Under Neb.Rev.Stat. § 61–206 (Reissue 2009), the Department of Natural Resources (Department) has jurisdiction to hear and adjudicate all “complaints, petitions, or applications” in any matter pertaining to water rights for irrigation, power, or other beneficial purposes, except where its authority is limited by statute.1 The three appellants–two natural resources districts (NRDs) and Thomas Higgins, an existing surface water appropriator in the Lower Niobrara River Basin– filed their objections under the Administrative Procedure Act (APA) and title 454, chapter 7, of the Department's regulations. The APA permits parties to petition for a hearing in a “contested case.” This means any proceeding in which a state agency is required to determine a party's legal rights, duties, or privileges.2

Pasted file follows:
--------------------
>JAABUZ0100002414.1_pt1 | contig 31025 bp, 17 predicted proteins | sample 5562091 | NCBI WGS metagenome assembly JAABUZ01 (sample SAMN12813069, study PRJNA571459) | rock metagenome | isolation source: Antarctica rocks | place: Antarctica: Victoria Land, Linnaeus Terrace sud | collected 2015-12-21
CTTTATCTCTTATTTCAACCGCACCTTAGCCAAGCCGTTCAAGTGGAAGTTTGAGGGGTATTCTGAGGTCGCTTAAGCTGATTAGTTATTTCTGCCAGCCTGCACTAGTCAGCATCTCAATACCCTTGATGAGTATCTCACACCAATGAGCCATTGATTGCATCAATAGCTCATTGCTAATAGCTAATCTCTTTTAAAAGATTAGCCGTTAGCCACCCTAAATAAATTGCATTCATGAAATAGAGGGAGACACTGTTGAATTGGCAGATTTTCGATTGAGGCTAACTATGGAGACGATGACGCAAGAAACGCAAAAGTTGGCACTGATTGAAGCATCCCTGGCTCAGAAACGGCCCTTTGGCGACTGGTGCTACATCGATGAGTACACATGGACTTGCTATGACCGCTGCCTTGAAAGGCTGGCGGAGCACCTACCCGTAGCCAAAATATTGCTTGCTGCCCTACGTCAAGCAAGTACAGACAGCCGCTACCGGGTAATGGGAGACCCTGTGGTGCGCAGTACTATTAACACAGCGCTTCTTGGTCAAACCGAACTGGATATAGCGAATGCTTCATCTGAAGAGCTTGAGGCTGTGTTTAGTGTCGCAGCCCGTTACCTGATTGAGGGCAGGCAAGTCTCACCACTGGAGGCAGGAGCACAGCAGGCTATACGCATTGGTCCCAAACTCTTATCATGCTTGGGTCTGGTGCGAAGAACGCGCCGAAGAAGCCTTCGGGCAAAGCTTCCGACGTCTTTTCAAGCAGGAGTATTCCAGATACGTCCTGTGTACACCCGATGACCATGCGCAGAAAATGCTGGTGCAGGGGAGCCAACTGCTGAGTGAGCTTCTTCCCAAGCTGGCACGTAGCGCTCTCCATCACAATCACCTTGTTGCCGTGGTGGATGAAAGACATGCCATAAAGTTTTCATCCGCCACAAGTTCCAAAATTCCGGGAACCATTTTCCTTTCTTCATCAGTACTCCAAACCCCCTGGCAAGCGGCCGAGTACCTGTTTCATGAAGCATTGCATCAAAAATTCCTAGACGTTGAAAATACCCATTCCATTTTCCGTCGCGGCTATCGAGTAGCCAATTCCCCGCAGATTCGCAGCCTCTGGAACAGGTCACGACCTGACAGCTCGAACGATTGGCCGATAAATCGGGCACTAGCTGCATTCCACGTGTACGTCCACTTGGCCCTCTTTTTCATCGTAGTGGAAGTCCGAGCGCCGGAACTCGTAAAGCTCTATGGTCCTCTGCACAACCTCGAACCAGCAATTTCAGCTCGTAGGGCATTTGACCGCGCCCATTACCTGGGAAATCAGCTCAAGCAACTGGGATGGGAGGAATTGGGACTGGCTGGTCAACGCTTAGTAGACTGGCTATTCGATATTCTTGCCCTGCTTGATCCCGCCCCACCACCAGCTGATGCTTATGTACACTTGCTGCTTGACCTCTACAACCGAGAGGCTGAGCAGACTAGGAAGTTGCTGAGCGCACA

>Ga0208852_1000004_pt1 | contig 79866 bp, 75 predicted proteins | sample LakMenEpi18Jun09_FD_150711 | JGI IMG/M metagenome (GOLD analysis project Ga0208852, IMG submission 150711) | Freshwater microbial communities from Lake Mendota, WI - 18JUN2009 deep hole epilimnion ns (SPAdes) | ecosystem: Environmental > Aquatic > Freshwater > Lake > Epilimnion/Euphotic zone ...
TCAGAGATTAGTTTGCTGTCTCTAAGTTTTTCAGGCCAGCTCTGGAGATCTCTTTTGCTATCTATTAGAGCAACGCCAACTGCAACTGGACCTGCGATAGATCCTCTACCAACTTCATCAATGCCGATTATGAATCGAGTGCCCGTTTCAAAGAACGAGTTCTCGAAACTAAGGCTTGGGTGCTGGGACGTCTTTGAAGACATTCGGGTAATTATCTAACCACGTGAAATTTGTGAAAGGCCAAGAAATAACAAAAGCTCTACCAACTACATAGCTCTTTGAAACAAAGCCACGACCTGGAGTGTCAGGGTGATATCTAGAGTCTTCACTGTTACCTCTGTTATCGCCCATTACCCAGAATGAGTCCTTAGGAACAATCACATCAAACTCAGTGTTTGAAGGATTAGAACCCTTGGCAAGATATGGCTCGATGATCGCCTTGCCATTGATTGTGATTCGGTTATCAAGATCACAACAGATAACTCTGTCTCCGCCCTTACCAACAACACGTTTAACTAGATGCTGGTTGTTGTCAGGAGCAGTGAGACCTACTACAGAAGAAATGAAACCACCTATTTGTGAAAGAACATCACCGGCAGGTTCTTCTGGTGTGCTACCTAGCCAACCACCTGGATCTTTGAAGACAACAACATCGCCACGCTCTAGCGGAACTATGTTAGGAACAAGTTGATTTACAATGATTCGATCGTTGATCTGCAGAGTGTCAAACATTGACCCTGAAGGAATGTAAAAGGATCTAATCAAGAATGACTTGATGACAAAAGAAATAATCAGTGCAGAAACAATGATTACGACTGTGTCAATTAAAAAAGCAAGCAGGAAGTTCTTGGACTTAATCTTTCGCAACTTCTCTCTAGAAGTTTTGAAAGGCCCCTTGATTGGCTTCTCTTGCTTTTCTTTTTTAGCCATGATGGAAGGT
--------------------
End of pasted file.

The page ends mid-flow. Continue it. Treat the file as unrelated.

The Department's regulations define adjudicative proceedings to include cases to approve applications or petitions. The regulations also define applications to include an application to appropriate water under Neb.Rev.Stat. § 46–233 or § 46–259 (Reissue 2010).3 The regulations specifically provide that a contested case is commenced by a formal objection to an application or petition.4 So, the Department does not claim that the appellants did not properly request a contested hearing to have their rights determined.